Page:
ClipperBlog is running a series called “Summer Reading” – tidbits, advice and (ideally) reading material for each member of the Los Angeles Clippers. The hope being that players return next season armed with newfound knowledge, improvements to their skills and emboldened by their summer studies. Because knowing is half the battle.
Reading Material: The Catcher In The Rye by J.D. Salinger
The whole season sort of blends together into one jumbled game at this point, but if I recall correctly, it was halftime of the first Wizards-Clippers game of the season, well before the trade deadline. Caron Butler (I’m pretty sure it was him – again, I’ve had four concussions, so this could all be completely made up) was being interviewed, and in between the typical player speak, he said something that I found absolutely hilarious. It’s not uncommon to pay lip service to your opponent during halftime interviews, but Butler went out of his way to warn specifically against the threatening talent of the undoubtedly dangerous…Nick Young?
No, no. That couldn’t be right. He meant John Wall, right? He really said Nick Young?
I laughed and laughed at Caron making a funny. The Wizards were not to be taken this seriously, and by extension, neither was Nick Young and his volume chucking. They were a joke, and Clippers fans knew the punchline. Hell, the Clippers wrote the joke. They had plenty of Nick Youngs before — talented, eccentric players who couldn’t seem to get out of their own way.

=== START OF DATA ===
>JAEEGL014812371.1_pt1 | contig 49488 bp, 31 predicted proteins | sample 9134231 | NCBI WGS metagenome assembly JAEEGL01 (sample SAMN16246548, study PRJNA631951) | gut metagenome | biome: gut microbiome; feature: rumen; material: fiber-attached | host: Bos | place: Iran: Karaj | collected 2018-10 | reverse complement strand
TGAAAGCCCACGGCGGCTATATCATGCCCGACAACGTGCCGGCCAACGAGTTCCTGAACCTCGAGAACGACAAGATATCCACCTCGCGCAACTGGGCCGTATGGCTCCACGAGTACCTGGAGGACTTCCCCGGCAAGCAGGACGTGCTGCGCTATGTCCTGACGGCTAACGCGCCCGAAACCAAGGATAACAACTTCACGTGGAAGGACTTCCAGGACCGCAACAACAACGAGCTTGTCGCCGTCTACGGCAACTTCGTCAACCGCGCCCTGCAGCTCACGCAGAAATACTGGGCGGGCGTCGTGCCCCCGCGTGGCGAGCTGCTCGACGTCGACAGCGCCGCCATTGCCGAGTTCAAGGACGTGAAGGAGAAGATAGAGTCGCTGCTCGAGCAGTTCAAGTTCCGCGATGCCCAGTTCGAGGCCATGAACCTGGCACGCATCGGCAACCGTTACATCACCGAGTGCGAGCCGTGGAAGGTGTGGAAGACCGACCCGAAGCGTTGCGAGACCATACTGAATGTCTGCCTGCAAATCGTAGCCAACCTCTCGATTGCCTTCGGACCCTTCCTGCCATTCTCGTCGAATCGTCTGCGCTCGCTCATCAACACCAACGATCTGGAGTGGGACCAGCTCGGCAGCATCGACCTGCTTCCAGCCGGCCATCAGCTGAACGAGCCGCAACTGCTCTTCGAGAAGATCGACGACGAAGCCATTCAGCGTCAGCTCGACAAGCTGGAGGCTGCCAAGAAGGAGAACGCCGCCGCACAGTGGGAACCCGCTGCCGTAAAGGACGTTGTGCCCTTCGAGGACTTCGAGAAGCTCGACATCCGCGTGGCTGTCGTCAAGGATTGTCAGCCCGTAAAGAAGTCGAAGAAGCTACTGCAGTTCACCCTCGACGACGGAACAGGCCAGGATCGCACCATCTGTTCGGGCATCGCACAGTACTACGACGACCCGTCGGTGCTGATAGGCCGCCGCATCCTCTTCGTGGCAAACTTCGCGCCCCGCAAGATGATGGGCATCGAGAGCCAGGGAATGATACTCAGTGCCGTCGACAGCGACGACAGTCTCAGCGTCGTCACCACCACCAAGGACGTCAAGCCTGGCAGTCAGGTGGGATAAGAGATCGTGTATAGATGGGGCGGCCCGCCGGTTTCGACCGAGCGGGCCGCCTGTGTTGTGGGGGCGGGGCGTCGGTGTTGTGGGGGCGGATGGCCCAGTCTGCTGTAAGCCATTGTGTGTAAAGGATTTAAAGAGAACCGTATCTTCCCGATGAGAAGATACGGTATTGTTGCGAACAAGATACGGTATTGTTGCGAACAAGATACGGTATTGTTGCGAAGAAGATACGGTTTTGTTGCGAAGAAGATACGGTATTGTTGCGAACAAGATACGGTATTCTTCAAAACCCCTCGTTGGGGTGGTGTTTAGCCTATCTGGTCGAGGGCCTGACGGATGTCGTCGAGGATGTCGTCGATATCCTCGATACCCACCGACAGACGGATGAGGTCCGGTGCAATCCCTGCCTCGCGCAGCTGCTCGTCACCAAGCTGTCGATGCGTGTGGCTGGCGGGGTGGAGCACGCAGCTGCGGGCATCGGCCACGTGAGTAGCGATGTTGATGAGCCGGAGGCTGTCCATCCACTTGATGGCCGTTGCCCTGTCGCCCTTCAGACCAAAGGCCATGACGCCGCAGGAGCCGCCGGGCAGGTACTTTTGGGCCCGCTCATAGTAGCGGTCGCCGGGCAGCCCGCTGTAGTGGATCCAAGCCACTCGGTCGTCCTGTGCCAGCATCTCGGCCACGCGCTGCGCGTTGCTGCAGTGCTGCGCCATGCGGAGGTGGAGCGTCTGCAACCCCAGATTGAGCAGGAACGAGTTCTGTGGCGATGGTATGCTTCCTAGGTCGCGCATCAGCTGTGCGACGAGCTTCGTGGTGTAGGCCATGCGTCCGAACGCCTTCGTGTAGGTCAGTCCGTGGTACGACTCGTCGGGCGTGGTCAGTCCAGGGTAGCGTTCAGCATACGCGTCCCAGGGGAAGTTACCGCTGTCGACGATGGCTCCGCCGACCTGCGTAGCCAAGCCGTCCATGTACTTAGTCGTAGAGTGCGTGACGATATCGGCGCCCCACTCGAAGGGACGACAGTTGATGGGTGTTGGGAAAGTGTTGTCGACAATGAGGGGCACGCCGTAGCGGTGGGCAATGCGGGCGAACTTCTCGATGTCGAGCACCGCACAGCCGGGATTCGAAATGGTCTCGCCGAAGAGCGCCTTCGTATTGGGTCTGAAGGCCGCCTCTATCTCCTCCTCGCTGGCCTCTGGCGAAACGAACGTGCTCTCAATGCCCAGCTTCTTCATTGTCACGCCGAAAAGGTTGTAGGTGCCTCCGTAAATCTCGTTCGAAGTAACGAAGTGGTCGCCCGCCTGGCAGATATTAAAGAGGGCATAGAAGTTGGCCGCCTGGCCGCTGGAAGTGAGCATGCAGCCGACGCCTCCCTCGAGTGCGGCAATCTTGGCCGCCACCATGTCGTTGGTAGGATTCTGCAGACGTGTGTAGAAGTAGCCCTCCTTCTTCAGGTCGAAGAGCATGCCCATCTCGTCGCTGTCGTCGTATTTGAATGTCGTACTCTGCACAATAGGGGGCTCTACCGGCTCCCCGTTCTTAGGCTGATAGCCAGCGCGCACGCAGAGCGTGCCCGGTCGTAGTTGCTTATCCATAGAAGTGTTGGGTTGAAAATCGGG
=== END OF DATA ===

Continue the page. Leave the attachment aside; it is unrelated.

So, you can imagine my surprise when the trade deadline came and Nick Young would suit up for the Clippers’ shade of red and blue. When the trade went down, Kevin Arnovitz looked at it with a level head and noted Young as one of the league’s premier corner three-ball shooters in the league. Meanwhile, I compared the acquisition to buying a box of Captain Crunch that’s on sale… you get it because it’s cheap, and it looks good, but you instantly regret the decision once it’s shredding the inside of your mouth.
That’s what I expected — Young would come to the Clippers, take the same baffling shots he always had, and quickly out himself as the lost cause most people expected he was.
Well, that wasn’t even close to what happened. Whether it was playing for a winner in a much-needed change of scenery or just playing alongside Chris Paul, Nick Young started doing all the things most thought he was incapable of doing. He made swing passes that were previously unthinkable. He fought the urge to jack up the familiar PUJIT he had a love affair with in Washington. He made good decisions and yet maintained a high level of confidence, even when his shot temporarily abandoned him.
It was all very surreal. There were little hints along the way that he was coming around, similar to the ones Eric Bledsoe dropped towards the end of the regular season. Then, like Bledsoe, the playoffs served as his coming out party. There weren’t many Clippers more responsible for The Comeback against Memphis than Young was; which made it all the more enjoyable. Young was one of our guys even though he wasn’t – a player as easy to write off with “that’s Nick Young” playing for a franchise that was always written off with “it’s the Clippers.” Young was a guy who didn’t give up down 24 points with 8 minutes left, even though he had every reason to. And here he was, playing for fans who never gave up on their team, even though they had every reason to. It was a perfect match.